Tuesday, August 26, 2014


Bibaringa is largely a rural area on the eastern edge of the boundary of the City of Playford.  The suburb is named after the 100 acre ‘Bibaringa’ farming property which adjoined the South Para River.1  The name Bibaringa is an Aboriginal word meaning hilltop or mountain.2  Early Lands Title records show that the land was owned by Henry John Riggs, of Bentley, a sheep farmer.  Building work on the property is thought to date back prior to 1893.  ‘Bibaringa’ remained in the Riggs family until 1972.3

The suburb was developed by Monarch Constructions Pty Ltd on Sections 3330, 3314 and 3315, in the Hundred of Munno Para in 1966.  The naming of the suburb was suggested by A.J.V. Riggs.4  

1. ‘25 Years Ago’, Bunyip, 12 August, 1992, p. 21.
2.  Geoffrey H. Manning, Manning’s Place Names Of South Australia, Manning, 1990, p. 35.
3. Sarah Laurence and Taylor Weidenhofer (comp), City Of Munno Para Heritage Survey 1996, Department Of Environment And Natural Resources, South Australia, 1996, p. 104.
4. Geoffrey H. Manning, Manning’s Place Names Of South Australia, Manning, 1990, p. 35.

Monday, August 18, 2014

Evanston Park

Evanston Park is an extension of the Gawler suburb, Evanston, but falls within the City of Playford boundary. 

In 1850 James Philcox named the subdivision of sections 3220 and 3221, in the Hundred of Munno Para, Evanston.  Philcox was a land speculator, but unfortunately there is limited biographical information available.1

In 1853 a plan of the Evanston township was lodged at the Lands Titles Office, when it was transferred to Sir John Morphett.2  In relation to the transfer Manning notes that in Glamorgan, Wales, there is an Evanstown. On the 14   November 1855 the Register Newspaper referred to Evanston as ‘Evans Town’.3

Another possibility is that Evanston may have been named after Henry Evans, a chemist in the Gawler district.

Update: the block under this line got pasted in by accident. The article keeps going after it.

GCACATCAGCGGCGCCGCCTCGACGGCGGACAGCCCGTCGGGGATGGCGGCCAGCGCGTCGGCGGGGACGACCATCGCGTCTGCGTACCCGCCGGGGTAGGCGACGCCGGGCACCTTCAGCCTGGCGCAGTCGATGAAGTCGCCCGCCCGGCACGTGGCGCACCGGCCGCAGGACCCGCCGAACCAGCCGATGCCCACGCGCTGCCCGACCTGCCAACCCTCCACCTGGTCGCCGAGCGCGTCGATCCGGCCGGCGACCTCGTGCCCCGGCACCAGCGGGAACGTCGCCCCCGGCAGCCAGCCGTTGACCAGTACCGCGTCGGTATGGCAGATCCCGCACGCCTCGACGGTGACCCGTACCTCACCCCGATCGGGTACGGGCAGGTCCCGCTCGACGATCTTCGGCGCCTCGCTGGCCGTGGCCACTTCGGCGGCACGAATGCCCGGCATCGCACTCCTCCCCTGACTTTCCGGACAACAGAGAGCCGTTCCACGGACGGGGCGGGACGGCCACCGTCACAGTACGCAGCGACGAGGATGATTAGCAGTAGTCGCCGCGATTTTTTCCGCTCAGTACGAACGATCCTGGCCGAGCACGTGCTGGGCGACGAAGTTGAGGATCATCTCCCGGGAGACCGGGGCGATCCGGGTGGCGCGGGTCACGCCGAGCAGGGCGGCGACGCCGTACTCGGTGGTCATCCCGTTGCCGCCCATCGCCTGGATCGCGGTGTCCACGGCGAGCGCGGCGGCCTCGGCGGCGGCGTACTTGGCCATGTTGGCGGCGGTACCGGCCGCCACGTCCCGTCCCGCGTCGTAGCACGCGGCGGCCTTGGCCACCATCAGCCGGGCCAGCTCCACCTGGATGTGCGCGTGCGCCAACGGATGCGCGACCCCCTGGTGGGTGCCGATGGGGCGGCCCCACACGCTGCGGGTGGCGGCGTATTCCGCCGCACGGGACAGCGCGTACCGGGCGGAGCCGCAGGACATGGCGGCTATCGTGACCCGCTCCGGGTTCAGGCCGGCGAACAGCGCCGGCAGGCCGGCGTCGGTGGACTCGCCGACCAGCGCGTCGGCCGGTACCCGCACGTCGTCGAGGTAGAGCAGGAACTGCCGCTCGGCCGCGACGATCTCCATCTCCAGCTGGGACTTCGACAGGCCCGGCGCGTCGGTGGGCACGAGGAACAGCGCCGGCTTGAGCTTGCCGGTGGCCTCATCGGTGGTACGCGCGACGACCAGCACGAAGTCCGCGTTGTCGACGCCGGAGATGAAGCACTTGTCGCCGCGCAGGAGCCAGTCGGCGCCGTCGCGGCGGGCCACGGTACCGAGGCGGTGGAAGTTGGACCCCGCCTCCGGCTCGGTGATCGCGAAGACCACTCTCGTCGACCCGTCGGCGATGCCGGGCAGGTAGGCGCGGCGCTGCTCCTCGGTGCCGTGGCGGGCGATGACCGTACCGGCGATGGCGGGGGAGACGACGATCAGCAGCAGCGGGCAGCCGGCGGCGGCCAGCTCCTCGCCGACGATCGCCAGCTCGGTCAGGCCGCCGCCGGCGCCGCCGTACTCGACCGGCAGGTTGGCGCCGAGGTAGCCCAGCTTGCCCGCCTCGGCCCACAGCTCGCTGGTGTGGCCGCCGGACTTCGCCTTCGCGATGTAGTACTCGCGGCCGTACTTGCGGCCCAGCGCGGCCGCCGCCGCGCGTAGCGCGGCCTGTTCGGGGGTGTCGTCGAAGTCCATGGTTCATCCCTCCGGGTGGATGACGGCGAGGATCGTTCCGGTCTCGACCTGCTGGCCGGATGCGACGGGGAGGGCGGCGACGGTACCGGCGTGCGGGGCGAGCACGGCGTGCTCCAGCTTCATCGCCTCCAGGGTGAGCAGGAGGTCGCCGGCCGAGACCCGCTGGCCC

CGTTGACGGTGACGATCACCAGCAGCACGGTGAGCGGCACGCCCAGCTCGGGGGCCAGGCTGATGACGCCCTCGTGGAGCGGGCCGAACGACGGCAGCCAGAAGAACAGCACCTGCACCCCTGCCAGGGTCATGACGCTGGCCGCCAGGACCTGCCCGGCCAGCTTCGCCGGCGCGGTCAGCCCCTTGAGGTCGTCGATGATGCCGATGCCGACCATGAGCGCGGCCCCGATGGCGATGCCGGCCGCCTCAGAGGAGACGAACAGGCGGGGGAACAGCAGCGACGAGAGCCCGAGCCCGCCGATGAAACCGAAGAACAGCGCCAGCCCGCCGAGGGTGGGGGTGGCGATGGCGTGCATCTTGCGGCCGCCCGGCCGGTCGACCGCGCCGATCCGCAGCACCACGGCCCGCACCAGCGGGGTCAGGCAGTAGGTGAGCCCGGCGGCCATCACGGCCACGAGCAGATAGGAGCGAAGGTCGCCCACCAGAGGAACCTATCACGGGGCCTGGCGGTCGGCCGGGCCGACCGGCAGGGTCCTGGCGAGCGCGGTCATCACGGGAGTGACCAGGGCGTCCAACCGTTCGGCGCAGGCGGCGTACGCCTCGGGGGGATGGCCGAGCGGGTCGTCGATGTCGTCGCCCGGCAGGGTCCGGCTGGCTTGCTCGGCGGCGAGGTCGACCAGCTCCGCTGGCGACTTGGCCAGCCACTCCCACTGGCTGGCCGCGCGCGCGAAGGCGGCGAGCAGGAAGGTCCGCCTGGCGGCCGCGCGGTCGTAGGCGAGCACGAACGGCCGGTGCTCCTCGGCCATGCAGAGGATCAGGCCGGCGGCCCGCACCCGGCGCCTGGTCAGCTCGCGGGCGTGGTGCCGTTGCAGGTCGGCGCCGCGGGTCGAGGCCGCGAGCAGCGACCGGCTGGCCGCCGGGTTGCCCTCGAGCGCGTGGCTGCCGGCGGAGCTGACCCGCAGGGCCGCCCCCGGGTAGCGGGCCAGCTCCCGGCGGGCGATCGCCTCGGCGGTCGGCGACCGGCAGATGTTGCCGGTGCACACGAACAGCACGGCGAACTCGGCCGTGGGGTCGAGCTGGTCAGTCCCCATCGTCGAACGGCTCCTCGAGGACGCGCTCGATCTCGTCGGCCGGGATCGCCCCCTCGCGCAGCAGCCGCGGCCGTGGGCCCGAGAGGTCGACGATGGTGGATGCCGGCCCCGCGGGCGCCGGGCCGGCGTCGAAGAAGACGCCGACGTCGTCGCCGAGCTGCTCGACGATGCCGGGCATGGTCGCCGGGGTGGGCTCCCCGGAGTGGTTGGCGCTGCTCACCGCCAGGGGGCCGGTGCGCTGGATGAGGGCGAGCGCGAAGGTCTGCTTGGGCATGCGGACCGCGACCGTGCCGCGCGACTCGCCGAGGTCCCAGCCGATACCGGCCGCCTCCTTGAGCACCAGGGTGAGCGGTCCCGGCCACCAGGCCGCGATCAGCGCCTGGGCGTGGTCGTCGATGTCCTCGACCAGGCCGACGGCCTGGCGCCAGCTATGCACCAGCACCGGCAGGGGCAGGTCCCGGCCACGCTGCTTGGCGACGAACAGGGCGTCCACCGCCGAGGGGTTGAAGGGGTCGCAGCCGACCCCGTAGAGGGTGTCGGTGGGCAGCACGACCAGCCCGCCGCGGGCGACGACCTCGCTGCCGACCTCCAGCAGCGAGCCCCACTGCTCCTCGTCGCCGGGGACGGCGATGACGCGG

1.  Geoffrey H. Manning, Manning’s Place Names of South Australia, Manning, Adelaide, 1990, p.110.

2.   Rodney, Cockburn, South Australia what’s in a name?, Axiom, unknown, 1908 (1990),p.71.

3.   Geoffrey H. Manning, Manning’s Place Names of South Australia, Manning, Adelaide, 1990, p.110.

Monday, August 11, 2014

Grove of nations

Planting in front of Spruance Road shops, 1958

In 1959 migrants from 37 different nations each planted a tree in an area at the corner of Midway and Spruance Roads, Elizabeth east.  Adelaide Jaycees, in conjunction with the Good Neighbour Council, organized this planting on April 19th, 1959, as part of the Jaycee campaign “Bring out a Briton”.
A plaque commemorating the event was unveiled on site opposite the shopping area in Spruance Road.

Elizabeth Jaycees and member s of the Elizabeth Apex Club developed and installed the equipment for the Children’s playground on the site.  A senior triple swing, a double see saw and two junior swings were all designed and manufactured by Jaycees.  Funds were raised by holding cabarets and running book stalls.

Monday, August 4, 2014

Playford Gardens

Sir Thomas Playford & the Mayor of
Elizabeth, Mrs Joyce Eastland at the

official opening of the park.
On the 16th November, 1955, a huge marquee, a microphone and outdoor seating for invited guests was set up in a paddock off Goodman Road. Here, in front of a large crowd of several hundred people, Sir Thomas Playford named the new town which was being built north of Salisbury, “Elizabeth”. The choice of name for Elizabeth had been a well-kept secret and the subject of much speculation up to inauguration day.

Playford Gardens, a .5 hectare park, designed by Adelaide landscape architect Mr. Ian D. Barwick, was built on the site of the inauguration ceremony. It contains brick paved paths, seats and Australian native shrubs and trees. A monument in the centre bears a plaque commemorating the naming of Elizabeth and it was unveiled on the 16th November 1975, Sir Thomas Playford on Elizabeth’s 20th Birthday.